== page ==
Thursday, 29 May 2014
The following takes place between 1pm and 2pm...
I'm going to be 30 this year (in Sep)! However, I'm pretty impatient and so when my mother offered to get me an iPad, that she knew I've been wanting for a while, for my birthday, early, I jumped at the chance! Thanks mum!
So, now armed with a brand new iPad Air I've started to download apps and discover the best ways to use it in class, where/when appropriate. Now, I'm sure I'll blog later about the different apps that I have/plan to use, but for now I wanted to write about 2 things...linking my iPad to my class projector and creating a public 'hotspot'.
Last year, when, as part of my school's NQT programme, I had the opportunity to visit a local school where I was given a session on using iPads in a MFL classroom. The teacher that gave the presentation showed us how to link the iPad to the projector and, briefly, how she'd used it with her classes; how she'd invited students to show their work on the iPad, take photos of students work and project them on the board etc etc. So, the first thing I wanted to do when getting my iPad was to see if I could sort out the same.
I sought out the correct leads to do the job, notably a lighting to VGA cable and a VGA extension cable...
I'm now able to show, on my IWB, exactly what is shown on my iPad. Now, as of now all I've really done is mess around with it in my free periods, play angry birds etc. I'm still figuring out how best to use it instead of my IWB and whether I really need to. The main purposes I can see of me wanting to link up to the projector are...
1) to show students work having taken photos in class - maybe then even use the 'Skitch' app to annotate what they've done well/highlight errors etc (or get another student to do this for the rest of the class to see)
2) use and show various apps on screen, there are loads of maths apps that I'm currently browsing through/seeing how best they would work for me and my students in class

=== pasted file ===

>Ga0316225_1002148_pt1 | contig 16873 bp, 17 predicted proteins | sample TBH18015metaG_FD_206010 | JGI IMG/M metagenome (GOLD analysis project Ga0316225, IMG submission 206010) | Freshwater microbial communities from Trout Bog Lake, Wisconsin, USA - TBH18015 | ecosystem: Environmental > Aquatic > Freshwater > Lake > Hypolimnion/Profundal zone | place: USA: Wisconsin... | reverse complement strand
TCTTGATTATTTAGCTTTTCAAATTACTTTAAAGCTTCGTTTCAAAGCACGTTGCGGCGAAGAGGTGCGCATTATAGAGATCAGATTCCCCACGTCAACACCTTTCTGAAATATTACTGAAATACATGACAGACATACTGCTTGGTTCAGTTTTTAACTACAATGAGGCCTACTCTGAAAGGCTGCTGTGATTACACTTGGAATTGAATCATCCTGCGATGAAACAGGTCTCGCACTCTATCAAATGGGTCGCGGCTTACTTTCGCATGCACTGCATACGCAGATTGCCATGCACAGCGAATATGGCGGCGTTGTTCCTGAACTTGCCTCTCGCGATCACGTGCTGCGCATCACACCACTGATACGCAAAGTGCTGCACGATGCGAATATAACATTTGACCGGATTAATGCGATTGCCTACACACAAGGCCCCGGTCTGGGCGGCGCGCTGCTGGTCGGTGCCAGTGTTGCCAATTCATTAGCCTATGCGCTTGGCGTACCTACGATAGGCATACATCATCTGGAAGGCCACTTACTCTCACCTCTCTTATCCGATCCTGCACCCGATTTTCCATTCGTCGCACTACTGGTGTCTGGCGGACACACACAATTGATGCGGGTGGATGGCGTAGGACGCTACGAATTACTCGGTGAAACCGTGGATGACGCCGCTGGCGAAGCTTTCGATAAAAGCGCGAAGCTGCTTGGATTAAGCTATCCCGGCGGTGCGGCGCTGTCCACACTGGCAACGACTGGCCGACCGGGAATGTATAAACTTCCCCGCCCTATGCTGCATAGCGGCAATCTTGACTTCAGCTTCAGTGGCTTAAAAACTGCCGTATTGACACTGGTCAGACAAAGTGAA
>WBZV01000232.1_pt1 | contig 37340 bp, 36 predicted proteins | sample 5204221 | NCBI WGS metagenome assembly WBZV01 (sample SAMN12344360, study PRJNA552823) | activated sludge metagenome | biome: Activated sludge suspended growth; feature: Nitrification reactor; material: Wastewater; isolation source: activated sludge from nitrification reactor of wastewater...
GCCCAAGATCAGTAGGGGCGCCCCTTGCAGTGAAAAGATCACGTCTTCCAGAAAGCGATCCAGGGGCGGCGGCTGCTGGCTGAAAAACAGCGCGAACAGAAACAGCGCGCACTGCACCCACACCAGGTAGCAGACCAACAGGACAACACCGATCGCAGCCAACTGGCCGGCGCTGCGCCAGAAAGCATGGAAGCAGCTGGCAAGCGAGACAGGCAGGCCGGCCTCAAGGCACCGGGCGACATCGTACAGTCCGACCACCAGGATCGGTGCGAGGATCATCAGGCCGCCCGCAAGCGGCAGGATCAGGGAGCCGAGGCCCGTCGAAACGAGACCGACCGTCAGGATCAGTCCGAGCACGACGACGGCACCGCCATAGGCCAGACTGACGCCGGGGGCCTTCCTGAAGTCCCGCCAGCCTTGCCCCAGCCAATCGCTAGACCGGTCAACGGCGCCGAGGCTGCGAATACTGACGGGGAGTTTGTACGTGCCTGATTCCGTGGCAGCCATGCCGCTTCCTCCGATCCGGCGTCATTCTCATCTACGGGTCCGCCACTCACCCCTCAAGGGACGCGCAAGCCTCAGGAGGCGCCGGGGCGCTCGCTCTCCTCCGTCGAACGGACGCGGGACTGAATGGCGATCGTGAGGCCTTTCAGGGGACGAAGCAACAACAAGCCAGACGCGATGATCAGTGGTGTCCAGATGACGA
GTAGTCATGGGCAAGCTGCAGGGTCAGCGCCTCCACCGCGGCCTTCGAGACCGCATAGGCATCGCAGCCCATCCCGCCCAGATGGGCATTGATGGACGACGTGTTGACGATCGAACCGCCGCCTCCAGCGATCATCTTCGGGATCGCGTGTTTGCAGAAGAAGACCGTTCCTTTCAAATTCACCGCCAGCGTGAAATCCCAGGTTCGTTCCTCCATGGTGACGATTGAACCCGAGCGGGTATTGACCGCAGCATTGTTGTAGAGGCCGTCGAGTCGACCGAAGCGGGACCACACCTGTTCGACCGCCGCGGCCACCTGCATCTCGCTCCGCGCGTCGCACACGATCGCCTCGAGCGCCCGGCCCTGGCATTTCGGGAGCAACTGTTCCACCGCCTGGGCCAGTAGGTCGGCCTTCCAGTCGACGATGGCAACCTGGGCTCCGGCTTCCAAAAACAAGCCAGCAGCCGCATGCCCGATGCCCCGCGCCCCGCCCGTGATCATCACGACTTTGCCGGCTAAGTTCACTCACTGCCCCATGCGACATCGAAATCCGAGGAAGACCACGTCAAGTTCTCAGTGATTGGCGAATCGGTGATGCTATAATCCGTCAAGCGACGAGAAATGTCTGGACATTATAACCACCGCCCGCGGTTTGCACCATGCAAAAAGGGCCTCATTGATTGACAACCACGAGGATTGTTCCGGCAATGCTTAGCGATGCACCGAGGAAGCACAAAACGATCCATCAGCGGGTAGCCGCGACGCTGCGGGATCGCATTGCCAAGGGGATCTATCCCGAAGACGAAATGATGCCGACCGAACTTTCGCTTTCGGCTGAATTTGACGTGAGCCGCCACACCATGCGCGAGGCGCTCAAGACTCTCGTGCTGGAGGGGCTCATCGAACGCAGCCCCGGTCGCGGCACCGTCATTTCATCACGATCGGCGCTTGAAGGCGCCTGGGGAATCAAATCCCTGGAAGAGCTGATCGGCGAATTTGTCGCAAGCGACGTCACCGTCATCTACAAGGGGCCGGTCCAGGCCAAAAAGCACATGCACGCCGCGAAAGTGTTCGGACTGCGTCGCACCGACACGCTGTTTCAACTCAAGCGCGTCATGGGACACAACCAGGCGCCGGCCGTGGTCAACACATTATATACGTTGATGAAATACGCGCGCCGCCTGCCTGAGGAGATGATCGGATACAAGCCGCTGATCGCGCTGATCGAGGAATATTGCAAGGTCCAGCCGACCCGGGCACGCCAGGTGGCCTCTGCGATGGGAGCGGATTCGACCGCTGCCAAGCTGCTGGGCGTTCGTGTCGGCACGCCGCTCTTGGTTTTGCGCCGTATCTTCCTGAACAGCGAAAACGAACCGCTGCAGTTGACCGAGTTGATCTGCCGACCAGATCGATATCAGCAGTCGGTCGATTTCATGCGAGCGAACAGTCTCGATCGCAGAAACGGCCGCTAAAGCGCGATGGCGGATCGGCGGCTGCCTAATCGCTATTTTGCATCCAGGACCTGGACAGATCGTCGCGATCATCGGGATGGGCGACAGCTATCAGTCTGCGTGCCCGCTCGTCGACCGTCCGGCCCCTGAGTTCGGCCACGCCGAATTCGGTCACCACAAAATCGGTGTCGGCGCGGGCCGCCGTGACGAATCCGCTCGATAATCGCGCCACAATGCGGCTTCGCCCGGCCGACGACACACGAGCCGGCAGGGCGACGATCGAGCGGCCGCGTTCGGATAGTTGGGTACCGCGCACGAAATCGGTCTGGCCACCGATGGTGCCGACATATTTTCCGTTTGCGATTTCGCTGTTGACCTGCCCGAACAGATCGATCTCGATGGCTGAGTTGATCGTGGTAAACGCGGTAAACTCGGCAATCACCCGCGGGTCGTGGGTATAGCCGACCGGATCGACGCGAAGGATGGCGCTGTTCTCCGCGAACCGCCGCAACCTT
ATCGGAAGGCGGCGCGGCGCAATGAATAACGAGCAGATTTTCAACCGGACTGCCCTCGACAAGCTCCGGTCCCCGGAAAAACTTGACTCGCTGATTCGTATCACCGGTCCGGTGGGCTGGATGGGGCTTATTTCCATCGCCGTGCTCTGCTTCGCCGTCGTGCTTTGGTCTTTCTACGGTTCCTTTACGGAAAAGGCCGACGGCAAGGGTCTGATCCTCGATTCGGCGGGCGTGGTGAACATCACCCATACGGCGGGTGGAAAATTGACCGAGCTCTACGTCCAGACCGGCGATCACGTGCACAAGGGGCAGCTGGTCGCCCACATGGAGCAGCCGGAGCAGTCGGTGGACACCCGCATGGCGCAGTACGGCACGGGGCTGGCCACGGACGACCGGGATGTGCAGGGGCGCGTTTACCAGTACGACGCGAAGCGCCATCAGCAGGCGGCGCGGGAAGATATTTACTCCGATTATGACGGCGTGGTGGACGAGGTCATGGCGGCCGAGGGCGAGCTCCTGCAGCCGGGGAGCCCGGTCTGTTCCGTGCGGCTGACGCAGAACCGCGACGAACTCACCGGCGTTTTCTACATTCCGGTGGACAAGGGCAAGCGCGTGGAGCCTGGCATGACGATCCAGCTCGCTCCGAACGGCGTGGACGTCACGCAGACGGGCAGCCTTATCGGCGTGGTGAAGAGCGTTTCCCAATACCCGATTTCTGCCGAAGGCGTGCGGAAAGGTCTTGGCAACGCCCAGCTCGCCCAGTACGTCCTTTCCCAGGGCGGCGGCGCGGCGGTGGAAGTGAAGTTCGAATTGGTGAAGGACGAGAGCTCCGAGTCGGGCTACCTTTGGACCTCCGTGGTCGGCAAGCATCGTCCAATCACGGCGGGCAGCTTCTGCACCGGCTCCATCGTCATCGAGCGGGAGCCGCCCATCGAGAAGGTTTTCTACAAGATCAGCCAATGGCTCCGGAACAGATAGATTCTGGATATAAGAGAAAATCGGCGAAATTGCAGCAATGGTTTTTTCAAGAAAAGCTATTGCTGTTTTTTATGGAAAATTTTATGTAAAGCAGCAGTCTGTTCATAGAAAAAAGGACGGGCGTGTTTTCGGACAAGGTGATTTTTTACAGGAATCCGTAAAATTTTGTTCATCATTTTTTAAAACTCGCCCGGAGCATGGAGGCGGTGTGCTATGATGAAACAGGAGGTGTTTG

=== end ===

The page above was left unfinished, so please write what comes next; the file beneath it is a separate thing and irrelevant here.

Now, I came across a stumbling block with the second point...a lot of the apps I want to use require an internet connection. I don't have a cellular iPad and so rely on WiFi. This, then limits what I'm able to do with my iPad...bugger!
Naturally, I went to see my school's ICT department about getting the school's WiFi password...not allowed it (don't ask)! Apparently, in the undetermined future, they'll be at a stage to allow this, but not now (again, don't ask). So, I thought I was at a wall here and unable to go any further - I even tried picking up a local BT WiFi zone using my BT WiFi app, no success.
Cue one of our enthusiastic ITTs (who already has an iPad himself)...
He, like a comic book superhero, told me about creating a public 'hotspot' from my iPhone! This, to anybody who, like me 2 weeks ago, has never heard of it, is a way of sharing your iPhone's 3G connection! It's extremely simple to set up and having done so, each time I want to access the Internet I just access the public hotspot I have set up and I'm good to go! This as a (hopefully) short term fix whilst my school's ICT catches up, is fine by me and now allows me to start experimenting in class with my new iPad. I can't express how happy I was that day when I found out about the 'hotspot', I had gone from 'well this sucks' to 'look at what I can do with my new iPad'!
Future posts will follow as I find useful apps and figure out how best to use it in class...it is, however, great for watching '24' using my 'Amazon Prime' app (I'm slightly addicted)!
Earlier this month I came across the following website that was tweeted out (I can't remember from whom though)...
On the site there are 52 playing cards each in the style of a different artist. Naturally, I thought these would be great on display in my classroom so I saved each image, printed them off on card And hey presto...